WASHINGTON — Democratic Sen. Barbara Boxer of California on Tuesday enlisted in the fight over military sexual assault with a sweeping proposal to change how the military prosecutes all major crimes.
Citing alleged problems in separate rape investigations involving the U.S. Naval Academy and Marine Corps Air Station Miramar in Southern California, Boxer introduced a bill that would limit the scope of certain pre-court-martial proceedings. She and her allies, who include some influential conservatives, say the changes will protect accusers from abusive questioning by defense attorneys.
“The current system is a disaster,” Boxer said Tuesday, “and the reason it’s a disaster is because there’s no protection for the victim in that room at all.”
Co-sponsored by 11 other lawmakers, including Sens. Lindsey Graham, R-S.C., and John McCain, R-Ariz., Boxer’s bill would exempt accusers from having to testify at the so-called Article 32 hearings, which occur before trial. The bill also would confine the hearings to determining whether there’s probable cause to charge suspects, and so forestall certain inquiries into the accusers.
“It’s catastrophic for the victims right now,” Boxer said, asserting that “it turns into a rampage against the victim.”
As evidence, she summarized news accounts about an eight-day Article 32 hearing that concerned the alleged rape of a female Naval Academy midshipman. According to reports, defense attorneys for three former Naval Academy football players aggressively questioned the woman over some 30 hours.
The Article 32 officer issued a 170-plus page report in September in which he recommended against prosecution and reportedly cast doubt on the woman’s credibility. Nonetheless, the superintendent of the Naval Academy decided to proceed with criminal charges against two of the former football players.
“The political pressure concerning sexual assaults in the military is relentless,” attorney Jason H. Ehrenberg, who represents one of the accused midshipmen, wrote in an Oct. 15 legal brief. “Any senior military official who is required to have Senate approval for advancement, such as the superintendent here . . . necessarily finds themselves in a political bind.”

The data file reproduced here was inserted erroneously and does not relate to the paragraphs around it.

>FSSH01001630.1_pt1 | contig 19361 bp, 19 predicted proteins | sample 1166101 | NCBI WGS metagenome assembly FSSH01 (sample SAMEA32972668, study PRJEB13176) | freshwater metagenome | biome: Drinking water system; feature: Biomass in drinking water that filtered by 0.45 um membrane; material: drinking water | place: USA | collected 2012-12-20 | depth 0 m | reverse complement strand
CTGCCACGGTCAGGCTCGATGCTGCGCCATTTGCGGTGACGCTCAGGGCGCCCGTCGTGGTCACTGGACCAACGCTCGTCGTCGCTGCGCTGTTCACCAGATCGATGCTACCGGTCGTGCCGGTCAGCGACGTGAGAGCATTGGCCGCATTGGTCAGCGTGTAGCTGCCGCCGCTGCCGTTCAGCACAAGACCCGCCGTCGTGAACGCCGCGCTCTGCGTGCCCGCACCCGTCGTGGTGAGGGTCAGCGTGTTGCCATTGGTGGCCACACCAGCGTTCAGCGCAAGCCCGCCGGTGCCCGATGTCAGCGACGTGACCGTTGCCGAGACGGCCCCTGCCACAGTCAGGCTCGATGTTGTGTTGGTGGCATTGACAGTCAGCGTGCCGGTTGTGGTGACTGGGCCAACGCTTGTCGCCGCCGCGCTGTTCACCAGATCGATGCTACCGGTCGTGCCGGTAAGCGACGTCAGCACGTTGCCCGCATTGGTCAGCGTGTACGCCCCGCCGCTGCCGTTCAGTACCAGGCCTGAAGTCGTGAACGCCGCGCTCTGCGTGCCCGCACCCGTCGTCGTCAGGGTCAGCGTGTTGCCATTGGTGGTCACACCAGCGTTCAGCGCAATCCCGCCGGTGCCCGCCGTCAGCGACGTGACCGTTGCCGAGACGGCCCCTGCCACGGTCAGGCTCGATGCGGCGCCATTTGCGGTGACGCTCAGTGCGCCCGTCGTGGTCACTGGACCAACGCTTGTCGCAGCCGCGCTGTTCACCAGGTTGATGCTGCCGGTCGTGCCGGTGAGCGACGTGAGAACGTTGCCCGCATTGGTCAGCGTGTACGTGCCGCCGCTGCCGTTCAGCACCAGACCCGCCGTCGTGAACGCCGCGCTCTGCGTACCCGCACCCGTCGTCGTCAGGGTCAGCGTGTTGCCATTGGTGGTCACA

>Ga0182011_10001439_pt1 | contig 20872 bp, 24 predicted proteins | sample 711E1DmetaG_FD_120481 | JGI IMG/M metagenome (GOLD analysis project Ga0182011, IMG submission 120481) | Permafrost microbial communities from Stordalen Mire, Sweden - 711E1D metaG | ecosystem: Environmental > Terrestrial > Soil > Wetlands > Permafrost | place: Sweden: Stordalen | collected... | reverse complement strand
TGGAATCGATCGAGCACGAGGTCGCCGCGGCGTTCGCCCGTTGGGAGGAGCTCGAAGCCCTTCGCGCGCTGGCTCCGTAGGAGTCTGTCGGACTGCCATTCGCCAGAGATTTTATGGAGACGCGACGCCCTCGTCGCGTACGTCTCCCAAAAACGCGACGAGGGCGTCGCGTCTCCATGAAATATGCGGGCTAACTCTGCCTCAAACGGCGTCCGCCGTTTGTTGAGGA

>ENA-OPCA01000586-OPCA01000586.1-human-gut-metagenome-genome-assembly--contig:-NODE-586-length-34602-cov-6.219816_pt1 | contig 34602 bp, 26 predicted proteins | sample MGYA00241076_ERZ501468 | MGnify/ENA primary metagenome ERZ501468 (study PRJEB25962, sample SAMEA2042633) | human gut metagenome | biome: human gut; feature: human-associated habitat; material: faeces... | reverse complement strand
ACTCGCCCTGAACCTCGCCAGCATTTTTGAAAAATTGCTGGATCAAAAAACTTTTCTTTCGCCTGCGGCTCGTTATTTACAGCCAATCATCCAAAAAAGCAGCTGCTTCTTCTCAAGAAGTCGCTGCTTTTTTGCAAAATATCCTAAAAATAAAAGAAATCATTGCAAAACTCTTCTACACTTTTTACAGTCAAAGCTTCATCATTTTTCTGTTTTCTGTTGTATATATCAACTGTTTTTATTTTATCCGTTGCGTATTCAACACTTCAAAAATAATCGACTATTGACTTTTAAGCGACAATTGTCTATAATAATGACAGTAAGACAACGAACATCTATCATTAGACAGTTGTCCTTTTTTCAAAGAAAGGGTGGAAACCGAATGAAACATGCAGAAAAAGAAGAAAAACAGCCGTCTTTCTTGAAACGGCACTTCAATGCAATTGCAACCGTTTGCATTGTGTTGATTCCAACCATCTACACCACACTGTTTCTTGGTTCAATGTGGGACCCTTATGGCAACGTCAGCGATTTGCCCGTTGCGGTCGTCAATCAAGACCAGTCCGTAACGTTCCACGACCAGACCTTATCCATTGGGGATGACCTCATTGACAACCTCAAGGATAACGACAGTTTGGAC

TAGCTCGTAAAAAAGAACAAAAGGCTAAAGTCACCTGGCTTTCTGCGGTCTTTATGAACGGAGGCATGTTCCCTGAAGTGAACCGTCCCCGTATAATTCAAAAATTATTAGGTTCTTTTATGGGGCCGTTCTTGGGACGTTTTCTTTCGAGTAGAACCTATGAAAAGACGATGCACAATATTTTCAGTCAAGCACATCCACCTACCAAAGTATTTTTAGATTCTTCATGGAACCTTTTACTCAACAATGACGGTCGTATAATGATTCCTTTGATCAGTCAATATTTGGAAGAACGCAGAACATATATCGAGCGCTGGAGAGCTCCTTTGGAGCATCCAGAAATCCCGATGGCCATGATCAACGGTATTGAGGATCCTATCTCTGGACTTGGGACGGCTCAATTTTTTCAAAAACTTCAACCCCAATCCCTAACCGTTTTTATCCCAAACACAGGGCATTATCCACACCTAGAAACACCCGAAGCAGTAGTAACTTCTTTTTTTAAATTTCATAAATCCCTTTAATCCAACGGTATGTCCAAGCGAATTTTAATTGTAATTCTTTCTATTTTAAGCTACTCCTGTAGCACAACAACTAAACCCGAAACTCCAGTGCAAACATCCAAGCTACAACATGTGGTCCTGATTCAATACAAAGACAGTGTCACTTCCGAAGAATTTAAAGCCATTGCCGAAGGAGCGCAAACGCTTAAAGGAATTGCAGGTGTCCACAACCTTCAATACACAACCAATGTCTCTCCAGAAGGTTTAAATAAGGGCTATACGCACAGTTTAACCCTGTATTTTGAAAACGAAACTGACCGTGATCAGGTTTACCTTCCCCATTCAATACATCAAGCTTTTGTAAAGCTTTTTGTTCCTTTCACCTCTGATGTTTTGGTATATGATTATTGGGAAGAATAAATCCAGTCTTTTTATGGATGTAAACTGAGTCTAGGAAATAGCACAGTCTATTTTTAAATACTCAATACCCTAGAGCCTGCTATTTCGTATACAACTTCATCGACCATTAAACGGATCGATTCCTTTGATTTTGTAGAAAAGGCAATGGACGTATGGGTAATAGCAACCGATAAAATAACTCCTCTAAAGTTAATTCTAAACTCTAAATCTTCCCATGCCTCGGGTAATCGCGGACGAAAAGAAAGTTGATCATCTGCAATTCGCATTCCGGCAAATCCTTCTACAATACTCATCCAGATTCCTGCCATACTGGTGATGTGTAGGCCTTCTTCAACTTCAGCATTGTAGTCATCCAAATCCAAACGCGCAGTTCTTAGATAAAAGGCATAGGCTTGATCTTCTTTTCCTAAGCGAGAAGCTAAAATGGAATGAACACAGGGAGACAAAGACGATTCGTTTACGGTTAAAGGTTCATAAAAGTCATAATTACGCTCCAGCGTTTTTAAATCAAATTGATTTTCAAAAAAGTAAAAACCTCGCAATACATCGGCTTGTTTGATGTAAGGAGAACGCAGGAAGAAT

Boxer’s proposal to restrain the Article 32 hearings goes beyond sexual assault to cover any significant case for which a general court-martial could be convened. The military holds several thousand such hearings each year, which sometimes have been likened to a grand jury proceeding.
It’s sexual assault, though, that’s motivating lawmakers to try rewriting military law in some very significant ways and with some potential consequences that may not yet be foreseeable.
As early as next week, the Senate will start considering a $625 billion defense-authorization bill that includes some changes to military law in response to widespread sexual assault allegations.
“The fact is, there are 26,000 sexual assaults a year,” Boxer said.
The commonly cited figure of 26,000 represents an extrapolation from a survey last year of about 1.5 percent of active-duty members of the U.S. military. The survey asked whether the service member had experienced “unwanted sexual contact,” which could range from “unwanted sexual touching” to intercourse.
The current version of the Senate defense-authorization bill requires that special counsel be assigned to sexual assault accusers and it restricts commanders’ ability to change court-martial results, among other changes.
Still ahead is a highly anticipated vote over an amendment authored by Sen. Kirsten Gillibrand, D-N.Y., and backed by Boxer that would remove sexual assault cases from the usual chain of command. The Pentagon opposes the proposal, as do key lawmakers, including Sen. Claire McCaskill, D-Mo., who, like Gillibrand, is a member of the Armed Services Committee
McCaskill and Gillibrand, though, support Boxer’s bill to change Article 32 proceedings.
“Everyone who’s looked at the Article 32 process agreed that it’s unnecessarily harsh for survivors,” McCaskill said.
Military law experts and practitioners have raised cautionary flags about Congress making too many revisions in a complicated system.
“Dramatic changes to the Uniform Code of Military Justice . . . without careful study (and) consideration of impact, increase the likelihood of unintended consequences,” Brig. Gen. Richard Gross, legal counsel to the chairman of the Joint Chiefs of Staff, warned a Pentagon panel in September.
But one well-known military law expert, Eugene Fidell of Yale Law School, advised the panel that Article 32 proceedings impose “exorbitant” costs on defendants and taxpayers and need “reform,” a hearing transcript shows.
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